'If you don’t get a tear in your eye, there’s something wrong with you'

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Thousands remember victims of school violence at Emily's Parade

By Gabrielle Porter

Crowds of leather-clad bikers held brightly colored balloons as they waited in the parking lot at Columbine High School on Sunday morning.
Columbine principal Frank DeAngelis told the crowd that every balloon represented a person who had lost their life to school violence.

“We’re hoping that we don’t have to keep adding balloons,” said DeAngelis, who has been principal at Columbine since before the 1999 shootings at the school killed 12 students and a teacher. “Each year we do this, we hope that we will not have to add people to this club we call tragedy.”
Thousands of bikers rode from Columbine High to Platte Canyon High on Sunday in the seventh annual Emily’s Parade. The 45-mile parade commemorates the life of Emily Keyes, who was killed by a gunman at Platte Canyon High School on Sept. 27, 2006.
The ceremony ended as the crowd of thousands released their pink, white, blue, yellow, green and red balloons as one as the strains of “Somewhere Over the Rainbow” by Israel Kamakawiwo’ole filled the air — Emily’s favorite song.
The end of the gentle melody marked the beginning of a not-so-gentle sound: rows upon rows of motorcycles heading out onto the road and to Platte Canyon High to eat, drink, listen to music and enjoy the day.
John-Michael Keyes, Emily's father, said the final count on how many bikes participated will be available later this week.
The event raises money for the I Love U Guys Foundation, a nonprofit devoted to making schools safer that is led by John-Michael Keyes.
“We don’t choose tragedy, but we can choose our response,” Keyes said at the opening ceremony. “Without this event, what we’re doing … couldn’t happen.”
Westminster resident T.J., who declined to give his name, has come to the parade every year since 2006. He said that besides being a healing experience for those involved, the parade highlights the special relationship between the two schools — both marked by violence. Even though more than 13 years have passed since the Columbine shootings, for some the grief may still be fresh, he said.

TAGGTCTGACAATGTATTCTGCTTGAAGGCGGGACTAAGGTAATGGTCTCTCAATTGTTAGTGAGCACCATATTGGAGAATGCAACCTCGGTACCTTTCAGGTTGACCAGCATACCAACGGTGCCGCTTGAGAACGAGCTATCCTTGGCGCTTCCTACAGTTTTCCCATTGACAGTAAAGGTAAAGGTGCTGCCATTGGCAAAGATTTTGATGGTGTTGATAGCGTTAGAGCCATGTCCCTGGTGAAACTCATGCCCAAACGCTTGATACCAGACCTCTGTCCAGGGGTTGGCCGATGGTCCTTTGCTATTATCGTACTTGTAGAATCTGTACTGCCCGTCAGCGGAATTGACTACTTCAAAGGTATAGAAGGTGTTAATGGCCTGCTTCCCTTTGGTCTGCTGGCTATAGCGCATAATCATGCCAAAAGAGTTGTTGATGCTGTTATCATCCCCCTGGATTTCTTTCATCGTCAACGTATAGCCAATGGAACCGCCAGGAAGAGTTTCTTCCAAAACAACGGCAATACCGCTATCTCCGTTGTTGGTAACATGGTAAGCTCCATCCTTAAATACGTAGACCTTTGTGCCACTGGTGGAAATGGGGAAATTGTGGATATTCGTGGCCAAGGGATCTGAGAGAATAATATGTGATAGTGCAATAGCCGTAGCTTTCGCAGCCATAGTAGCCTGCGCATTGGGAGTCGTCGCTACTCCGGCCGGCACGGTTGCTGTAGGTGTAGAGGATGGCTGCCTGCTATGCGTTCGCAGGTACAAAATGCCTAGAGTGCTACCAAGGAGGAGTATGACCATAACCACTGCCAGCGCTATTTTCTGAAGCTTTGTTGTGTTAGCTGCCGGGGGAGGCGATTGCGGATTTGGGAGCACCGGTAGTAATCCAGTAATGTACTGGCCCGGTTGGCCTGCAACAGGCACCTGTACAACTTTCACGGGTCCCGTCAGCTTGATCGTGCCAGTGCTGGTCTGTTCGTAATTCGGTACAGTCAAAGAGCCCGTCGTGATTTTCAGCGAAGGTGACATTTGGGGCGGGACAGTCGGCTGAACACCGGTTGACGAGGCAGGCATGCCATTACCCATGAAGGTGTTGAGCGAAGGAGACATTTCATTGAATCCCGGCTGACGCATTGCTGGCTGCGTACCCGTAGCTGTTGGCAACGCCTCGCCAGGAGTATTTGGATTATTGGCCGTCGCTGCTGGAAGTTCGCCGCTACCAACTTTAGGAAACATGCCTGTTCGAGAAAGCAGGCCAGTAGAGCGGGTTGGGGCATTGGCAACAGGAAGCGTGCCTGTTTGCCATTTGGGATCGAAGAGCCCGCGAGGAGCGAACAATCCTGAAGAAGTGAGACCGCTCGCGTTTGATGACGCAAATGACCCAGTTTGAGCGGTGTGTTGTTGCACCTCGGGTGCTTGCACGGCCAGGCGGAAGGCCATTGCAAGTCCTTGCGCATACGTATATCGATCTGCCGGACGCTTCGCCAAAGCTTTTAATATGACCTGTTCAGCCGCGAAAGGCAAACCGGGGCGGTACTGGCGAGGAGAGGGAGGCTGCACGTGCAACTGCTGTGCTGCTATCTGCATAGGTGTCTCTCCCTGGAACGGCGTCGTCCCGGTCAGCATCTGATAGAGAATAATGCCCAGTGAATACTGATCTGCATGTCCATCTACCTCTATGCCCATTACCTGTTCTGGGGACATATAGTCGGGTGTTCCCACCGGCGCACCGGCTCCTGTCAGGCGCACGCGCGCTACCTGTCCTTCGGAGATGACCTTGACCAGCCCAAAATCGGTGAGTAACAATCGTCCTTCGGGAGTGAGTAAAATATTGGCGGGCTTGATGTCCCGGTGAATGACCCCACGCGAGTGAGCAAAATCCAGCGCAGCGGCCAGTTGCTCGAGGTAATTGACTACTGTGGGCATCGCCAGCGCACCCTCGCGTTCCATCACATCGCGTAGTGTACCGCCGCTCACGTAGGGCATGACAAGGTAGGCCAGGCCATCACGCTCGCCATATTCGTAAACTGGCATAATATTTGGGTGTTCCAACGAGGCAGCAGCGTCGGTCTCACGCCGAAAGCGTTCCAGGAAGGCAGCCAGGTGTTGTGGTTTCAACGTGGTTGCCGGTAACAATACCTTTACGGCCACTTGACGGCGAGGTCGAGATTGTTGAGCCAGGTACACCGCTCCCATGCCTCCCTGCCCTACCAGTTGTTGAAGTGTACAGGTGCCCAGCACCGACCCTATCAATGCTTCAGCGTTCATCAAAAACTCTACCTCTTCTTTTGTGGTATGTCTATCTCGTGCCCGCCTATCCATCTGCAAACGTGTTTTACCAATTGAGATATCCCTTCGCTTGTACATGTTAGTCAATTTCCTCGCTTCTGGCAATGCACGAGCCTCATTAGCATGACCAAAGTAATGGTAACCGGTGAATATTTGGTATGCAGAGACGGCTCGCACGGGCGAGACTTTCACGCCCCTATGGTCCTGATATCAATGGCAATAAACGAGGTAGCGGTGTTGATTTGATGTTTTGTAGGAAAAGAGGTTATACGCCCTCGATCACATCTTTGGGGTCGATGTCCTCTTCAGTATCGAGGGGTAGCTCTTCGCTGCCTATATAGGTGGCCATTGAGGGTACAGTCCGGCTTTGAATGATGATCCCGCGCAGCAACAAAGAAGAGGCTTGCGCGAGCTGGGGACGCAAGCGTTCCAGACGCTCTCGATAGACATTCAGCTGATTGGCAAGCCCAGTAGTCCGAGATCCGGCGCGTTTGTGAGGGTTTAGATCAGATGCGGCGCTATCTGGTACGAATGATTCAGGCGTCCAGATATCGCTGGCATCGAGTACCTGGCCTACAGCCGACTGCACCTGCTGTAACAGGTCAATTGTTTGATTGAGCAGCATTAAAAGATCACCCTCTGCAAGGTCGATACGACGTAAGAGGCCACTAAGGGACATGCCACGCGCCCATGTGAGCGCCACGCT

“I’m glad they kind of do it between the two,” T.J. said while waiting for the first motorcycles to arrive at Platte Canyon. “There’s people at Columbine who are going through the same thing.”
Jim Rinker has ridden in all seven parades with his granddaughter, Jazmyne Mazotti. Jazmyne was 2 the first year; at 10, she still loves making the ride.
“We don’t miss this one for anything,” Rinker said, adding that each year the parade has grown “bigger and bigger and bigger.”
Tommy Knight has been riding in the parade since the second year in 2007. The London, England, native, who lives in Colorado Springs, first heard about the event on the radio.
“I felt so bad about the little girl,” he said. “We decided to support (the event). … We mustn’t forget why we’re here. We’re here to support Emily Keyes.”
Knight waited for the parade to begin with the throngs of bikers at Columbine High. He said the annual balloon release still affects him the same way it did the first year he rode.
“I’ve done two and a half wars, OK? But even I get a tear in my eye,” he said. “I don’t care who you are; when they let them balloons go, I tell you what. … If you don’t get a tear in your eye, there’s something wrong with you.”

Contact Gaby Zastrocky at gabrielle@evergreenco.com or follow at Twitter.com/gabriellereport. Check www.HighTimberTimes.com for updates.